Monday 24TH OCTOBER 7:30PM

Q+A with Saharawi cultural activist and filmmaker Brahim Buhaia, human rights activist from Western Sahara Sidi Ahmed, and social anthropologist Alice Wilson.


Movement is the last thing we usually associate with a refugee camp. But it is that precise combination – of stasis and motion – that makes Life is Waiting such an inspiring documentary. Set in the Saharawi refugee camps near Tindouf, South West Algeria (which have existed since 1975, when Morocco began occupying Western Sahara), the film focuses on ordinary people’s everyday, non-violent resistance to their oppression through art and creativity. Music, painting, and calligraphy dance across the screen as the history of the Saharawi people’s plight is brought to life.


The screening will be followed by a discussion with Saharawi cultural activist and filmmaker Brahim Buhaia, human rights activist from Western Sahara Sidi Ahmed, and social anthropologist Alice Wilson.

St John's Old Divinity School

All Saints Passage

Cambridge CB2 1TP

United Kingdom


Director:  Iara Lee

Running time: 59 mins

Language: Arabic Hassaniya, Spanish, English, and French with English subtitles

review by jonathan mitchell

Brazilian film-maker Iara Lee’s impassioned and beautifully film begins with dispossessed voices raised in a street demonstration by Sahrawi exiles in Madrid. The successive waves of colonisation are laid bare: Spain’s colonial ambitions replaced in 1975 by a Moroccan land-grab, followed by a war of resistance by the POLISARIO Front that ended with a promised referendum on the future of Western Sahara in 1991 that has never materialised. Under the pretence of self-protection, the occupiers have since constructed a vast 2700 km long wall, the second longest such structure in the world. Thousands of Sahrawi now live in camps in western Algeria, a country whose on-going conflict with Morocco is curiously absent from the film’s narrative.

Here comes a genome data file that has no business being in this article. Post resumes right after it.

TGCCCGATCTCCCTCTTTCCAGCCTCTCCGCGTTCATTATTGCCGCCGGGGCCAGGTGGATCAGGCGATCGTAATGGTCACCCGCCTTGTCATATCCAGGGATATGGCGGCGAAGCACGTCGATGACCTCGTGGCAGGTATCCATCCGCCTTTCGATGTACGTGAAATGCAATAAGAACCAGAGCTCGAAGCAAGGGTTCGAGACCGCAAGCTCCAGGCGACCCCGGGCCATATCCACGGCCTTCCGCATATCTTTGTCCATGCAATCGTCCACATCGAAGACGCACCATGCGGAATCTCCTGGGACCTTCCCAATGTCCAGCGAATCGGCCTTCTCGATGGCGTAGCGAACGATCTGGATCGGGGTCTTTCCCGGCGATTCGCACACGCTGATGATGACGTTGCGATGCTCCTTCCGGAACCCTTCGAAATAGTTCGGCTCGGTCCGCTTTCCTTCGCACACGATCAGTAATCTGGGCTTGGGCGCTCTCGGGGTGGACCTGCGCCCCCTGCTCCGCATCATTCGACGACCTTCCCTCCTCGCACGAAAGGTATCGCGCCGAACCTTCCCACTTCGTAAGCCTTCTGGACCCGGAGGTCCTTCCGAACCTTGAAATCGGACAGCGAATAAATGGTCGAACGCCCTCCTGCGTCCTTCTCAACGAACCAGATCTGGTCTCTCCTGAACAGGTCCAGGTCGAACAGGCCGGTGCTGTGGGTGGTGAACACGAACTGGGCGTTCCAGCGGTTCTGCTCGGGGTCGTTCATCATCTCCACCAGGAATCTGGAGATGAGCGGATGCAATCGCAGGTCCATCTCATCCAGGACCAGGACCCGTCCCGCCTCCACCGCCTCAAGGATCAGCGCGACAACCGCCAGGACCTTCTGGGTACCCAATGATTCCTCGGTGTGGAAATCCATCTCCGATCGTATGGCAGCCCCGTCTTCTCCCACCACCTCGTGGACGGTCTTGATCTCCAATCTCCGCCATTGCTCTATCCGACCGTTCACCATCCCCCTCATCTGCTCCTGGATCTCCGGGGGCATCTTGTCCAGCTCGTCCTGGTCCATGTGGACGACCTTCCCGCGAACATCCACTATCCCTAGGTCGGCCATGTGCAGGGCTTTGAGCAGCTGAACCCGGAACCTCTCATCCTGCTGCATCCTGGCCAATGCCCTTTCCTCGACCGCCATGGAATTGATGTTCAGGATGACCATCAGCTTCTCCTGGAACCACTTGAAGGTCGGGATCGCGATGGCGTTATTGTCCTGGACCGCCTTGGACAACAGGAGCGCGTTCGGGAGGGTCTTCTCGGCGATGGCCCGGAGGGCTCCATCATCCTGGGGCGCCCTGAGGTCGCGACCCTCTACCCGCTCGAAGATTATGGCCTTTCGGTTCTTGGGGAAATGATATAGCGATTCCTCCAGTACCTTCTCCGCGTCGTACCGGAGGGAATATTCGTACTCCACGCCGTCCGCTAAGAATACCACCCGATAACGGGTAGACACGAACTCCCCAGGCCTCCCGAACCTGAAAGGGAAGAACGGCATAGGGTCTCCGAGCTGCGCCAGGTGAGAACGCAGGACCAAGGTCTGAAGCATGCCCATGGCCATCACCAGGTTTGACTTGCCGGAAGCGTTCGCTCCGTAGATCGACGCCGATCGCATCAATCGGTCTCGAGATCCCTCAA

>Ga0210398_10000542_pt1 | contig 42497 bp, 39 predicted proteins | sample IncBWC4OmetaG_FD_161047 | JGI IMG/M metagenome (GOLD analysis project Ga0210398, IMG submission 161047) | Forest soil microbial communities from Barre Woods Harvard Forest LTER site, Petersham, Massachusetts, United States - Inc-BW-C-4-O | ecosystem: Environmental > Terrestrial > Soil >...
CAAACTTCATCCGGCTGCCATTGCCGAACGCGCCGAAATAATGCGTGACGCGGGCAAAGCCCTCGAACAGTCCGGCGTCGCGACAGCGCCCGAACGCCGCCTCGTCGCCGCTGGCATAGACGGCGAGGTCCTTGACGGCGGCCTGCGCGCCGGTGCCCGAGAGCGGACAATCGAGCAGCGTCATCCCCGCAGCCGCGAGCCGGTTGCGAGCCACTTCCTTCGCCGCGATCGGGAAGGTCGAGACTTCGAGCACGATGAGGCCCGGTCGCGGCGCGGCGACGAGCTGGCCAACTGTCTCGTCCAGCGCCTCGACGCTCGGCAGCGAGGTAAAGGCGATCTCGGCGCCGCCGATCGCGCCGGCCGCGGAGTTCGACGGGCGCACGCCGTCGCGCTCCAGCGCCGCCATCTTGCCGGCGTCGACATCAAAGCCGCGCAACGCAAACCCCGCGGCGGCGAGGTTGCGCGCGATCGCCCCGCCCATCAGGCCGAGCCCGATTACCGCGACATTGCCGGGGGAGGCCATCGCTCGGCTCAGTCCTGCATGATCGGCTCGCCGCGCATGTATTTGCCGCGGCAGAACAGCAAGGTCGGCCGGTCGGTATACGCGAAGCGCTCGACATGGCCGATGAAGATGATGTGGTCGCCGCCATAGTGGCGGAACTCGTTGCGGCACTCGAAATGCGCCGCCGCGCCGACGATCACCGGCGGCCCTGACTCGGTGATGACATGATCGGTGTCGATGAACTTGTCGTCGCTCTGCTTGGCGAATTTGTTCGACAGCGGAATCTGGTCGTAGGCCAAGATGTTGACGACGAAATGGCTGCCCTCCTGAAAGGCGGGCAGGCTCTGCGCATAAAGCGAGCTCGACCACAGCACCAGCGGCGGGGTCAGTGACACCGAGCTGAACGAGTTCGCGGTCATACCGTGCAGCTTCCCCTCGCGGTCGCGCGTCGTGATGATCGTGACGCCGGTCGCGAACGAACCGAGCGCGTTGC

Refusing the easy option of a voice-of-God commentary, the film opts instead to intersperse textual information with a series of interviews with those directly involved. It is these voices of the disenfranchised that add a ferocious edge: this is our experience – what is the rest of the world doing about this? The answer, sadly, appears to be very little. The UN Peacekeepers are shown to be merely maintaining a status quo that favours Moroccan territorial interests at the expense of the wishes of the Sahrawi people.

We hear from the calligrapher still reproducing traditional Sahrawi themes, highly apt in a film that fuses text and the spoken word. It also comes as no surprise that sound and music form the foundation of Brazilian film-maker Iara Lee’s documentary as she has previously published works on the history of electronica. Flitoox, a rap/graffiti artist, speaks of the peaceful resistance of tagging and the violence this act is met with by the authorities. Marien Hassan sings resistance songs from exile. It comes as no surprise that sound and music weave together the fabric of the documentary as she has previously published works on the history of electronica. A poet in exile writes of the tragedy and pain of their people: words of protest are made visible/audible and gain potency. In a cruel echo of recent South American history, we see The Mothers of the Disappeared and the ways their attempts to keep memories alive and in the public domain are repressed. The direct action of singer Amminatou Haidar’s hunger strike shows how resistance becomes corporeal.

The brutal break up of demonstration at Gdein Izek in November 2010 was brought to the world by citizen journalists and bloggers, at considerable risk to themselves and relatives in the occupied territory. Meanwhile, the banning of traditional Sahrawi tents or Khamas is subverted by their reappearance in public.

In addition to these everyday acts of resistance, creativity and image-making seem to provide some hope for the future. The Artifiriti festival promotes “Resistance Through Art” and the UNHCR-supported FiSahara film festival is held annually in the Dakha refugee camp, receiving considerable support from the European film community, including director Pedro Almodovar.

At its close, perhaps the most arresting image in the film is when a group of protesters brave a minefield to “punish the wall with flowers” – the flowers are placed on the implacable wall, to the audience of “peacekeepers”. The impression is clear: day-to-day resistance is ongoing but when will the world take heed?

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